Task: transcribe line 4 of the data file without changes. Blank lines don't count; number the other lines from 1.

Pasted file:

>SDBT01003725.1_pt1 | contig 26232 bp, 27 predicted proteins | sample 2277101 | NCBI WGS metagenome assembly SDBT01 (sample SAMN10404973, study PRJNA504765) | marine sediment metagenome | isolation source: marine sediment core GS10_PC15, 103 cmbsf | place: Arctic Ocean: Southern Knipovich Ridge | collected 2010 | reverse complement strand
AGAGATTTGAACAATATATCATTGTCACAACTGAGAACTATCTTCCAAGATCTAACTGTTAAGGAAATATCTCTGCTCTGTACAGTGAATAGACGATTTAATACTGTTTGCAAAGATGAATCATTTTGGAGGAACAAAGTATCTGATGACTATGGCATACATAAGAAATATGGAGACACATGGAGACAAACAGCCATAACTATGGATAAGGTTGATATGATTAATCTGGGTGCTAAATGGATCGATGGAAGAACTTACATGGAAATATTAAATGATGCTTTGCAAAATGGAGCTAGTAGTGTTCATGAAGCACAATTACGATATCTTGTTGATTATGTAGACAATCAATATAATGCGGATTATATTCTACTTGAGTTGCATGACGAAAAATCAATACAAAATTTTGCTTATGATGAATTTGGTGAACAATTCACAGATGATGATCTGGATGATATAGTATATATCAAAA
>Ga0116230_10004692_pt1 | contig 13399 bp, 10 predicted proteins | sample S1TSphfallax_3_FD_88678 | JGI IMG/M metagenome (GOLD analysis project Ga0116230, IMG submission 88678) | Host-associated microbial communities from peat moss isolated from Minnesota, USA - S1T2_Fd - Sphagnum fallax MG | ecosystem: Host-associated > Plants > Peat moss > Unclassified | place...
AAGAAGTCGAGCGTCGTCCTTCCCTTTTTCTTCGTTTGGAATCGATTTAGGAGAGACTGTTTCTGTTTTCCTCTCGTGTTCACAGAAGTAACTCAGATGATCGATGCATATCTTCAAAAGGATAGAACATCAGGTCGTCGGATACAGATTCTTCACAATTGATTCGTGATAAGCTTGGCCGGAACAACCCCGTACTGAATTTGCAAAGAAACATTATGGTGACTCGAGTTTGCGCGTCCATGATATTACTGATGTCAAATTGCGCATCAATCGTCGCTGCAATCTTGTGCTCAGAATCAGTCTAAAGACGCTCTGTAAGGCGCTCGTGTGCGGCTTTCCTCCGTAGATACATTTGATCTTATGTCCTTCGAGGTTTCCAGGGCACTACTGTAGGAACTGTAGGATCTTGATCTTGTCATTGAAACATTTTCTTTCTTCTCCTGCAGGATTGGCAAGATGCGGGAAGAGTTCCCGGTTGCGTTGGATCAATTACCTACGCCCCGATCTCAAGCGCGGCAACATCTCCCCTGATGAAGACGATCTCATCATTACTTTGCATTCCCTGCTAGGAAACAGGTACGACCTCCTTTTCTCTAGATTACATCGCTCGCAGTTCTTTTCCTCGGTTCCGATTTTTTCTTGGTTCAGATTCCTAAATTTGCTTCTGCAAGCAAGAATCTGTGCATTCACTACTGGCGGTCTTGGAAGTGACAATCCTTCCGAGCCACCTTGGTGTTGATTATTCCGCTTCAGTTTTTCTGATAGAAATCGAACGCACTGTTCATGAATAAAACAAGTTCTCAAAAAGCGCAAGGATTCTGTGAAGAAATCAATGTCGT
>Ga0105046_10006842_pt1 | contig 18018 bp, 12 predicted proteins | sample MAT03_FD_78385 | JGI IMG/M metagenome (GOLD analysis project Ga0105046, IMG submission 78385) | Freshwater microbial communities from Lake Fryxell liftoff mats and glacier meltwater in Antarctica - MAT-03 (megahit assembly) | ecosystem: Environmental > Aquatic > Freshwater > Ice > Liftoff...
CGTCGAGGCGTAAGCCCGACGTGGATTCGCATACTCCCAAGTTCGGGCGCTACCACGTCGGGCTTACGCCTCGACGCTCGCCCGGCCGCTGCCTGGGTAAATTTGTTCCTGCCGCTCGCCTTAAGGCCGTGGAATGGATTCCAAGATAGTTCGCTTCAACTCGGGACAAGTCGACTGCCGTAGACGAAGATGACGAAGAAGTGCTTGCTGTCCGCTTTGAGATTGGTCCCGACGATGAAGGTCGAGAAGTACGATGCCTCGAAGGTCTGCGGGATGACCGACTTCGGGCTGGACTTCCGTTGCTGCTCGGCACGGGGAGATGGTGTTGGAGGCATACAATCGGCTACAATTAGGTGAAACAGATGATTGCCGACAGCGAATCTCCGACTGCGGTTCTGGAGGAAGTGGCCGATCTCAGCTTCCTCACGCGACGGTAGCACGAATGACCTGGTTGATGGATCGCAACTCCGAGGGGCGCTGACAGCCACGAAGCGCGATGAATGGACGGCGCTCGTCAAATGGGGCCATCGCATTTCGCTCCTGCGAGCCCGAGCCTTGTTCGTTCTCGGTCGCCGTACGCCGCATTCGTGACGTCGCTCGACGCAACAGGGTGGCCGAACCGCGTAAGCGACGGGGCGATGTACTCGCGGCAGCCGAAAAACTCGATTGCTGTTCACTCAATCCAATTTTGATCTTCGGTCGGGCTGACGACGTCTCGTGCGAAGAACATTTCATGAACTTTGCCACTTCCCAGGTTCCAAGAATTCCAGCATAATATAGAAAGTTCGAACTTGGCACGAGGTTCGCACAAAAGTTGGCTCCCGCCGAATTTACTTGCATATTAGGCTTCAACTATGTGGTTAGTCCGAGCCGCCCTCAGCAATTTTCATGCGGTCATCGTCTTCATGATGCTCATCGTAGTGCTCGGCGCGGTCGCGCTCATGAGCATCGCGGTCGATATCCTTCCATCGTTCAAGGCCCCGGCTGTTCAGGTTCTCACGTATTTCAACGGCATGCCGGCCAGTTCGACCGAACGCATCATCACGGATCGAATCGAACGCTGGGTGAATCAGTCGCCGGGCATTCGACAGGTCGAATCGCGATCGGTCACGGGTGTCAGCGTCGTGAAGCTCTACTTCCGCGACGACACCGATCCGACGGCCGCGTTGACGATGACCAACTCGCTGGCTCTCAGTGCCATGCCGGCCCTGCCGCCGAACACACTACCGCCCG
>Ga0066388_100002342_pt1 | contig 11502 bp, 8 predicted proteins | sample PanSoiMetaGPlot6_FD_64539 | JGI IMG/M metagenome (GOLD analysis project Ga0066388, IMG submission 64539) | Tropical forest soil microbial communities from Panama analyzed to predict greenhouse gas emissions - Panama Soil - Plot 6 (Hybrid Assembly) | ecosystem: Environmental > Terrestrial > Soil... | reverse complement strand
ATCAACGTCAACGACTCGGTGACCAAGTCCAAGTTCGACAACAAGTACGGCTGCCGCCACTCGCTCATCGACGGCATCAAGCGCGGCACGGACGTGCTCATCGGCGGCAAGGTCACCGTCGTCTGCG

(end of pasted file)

AAGAAGTCGAGCGTCGTCCTTCCCTTTTTCTTCGTTTGGAATCGATTTAGGAGAGACTGTTTCTGTTTTCCTCTCGTGTTCACAGAAGTAACTCAGATGATCGATGCATATCTTCAAAAGGATAGAACATCAGGTCGTCGGATACAGATTCTTCACAATTGATTCGTGATAAGCTTGGCCGGAACAACCCCGTACTGAATTTGCAAAGAAACATTATGGTGACTCGAGTTTGCGCGTCCATGATATTACTGATGTCAAATTGCGCATCAATCGTCGCTGCAATCTTGTGCTCAGAATCAGTCTAAAGACGCTCTGTAAGGCGCTCGTGTGCGGCTTTCCTCCGTAGATACATTTGATCTTATGTCCTTCGAGGTTTCCAGGGCACTACTGTAGGAACTGTAGGATCTTGATCTTGTCATTGAAACATTTTCTTTCTTCTCCTGCAGGATTGGCAAGATGCGGGAAGAGTTCCCGGTTGCGTTGGATCAATTACCTACGCCCCGATCTCAAGCGCGGCAACATCTCCCCTGATGAAGACGATCTCATCATTACTTTGCATTCCCTGCTAGGAAACAGGTACGACCTCCTTTTCTCTAGATTACATCGCTCGCAGTTCTTTTCCTCGGTTCCGATTTTTTCTTGGTTCAGATTCCTAAATTTGCTTCTGCAAGCAAGAATCTGTGCATTCACTACTGGCGGTCTTGGAAGTGACAATCCTTCCGAGCCACCTTGGTGTTGATTATTCCGCTTCAGTTTTTCTGATAGAAATCGAACGCACTGTTCATGAATAAAACAAGTTCTCAAAAAGCGCAAGGATTCTGTGAAGAAATCAATGTCGT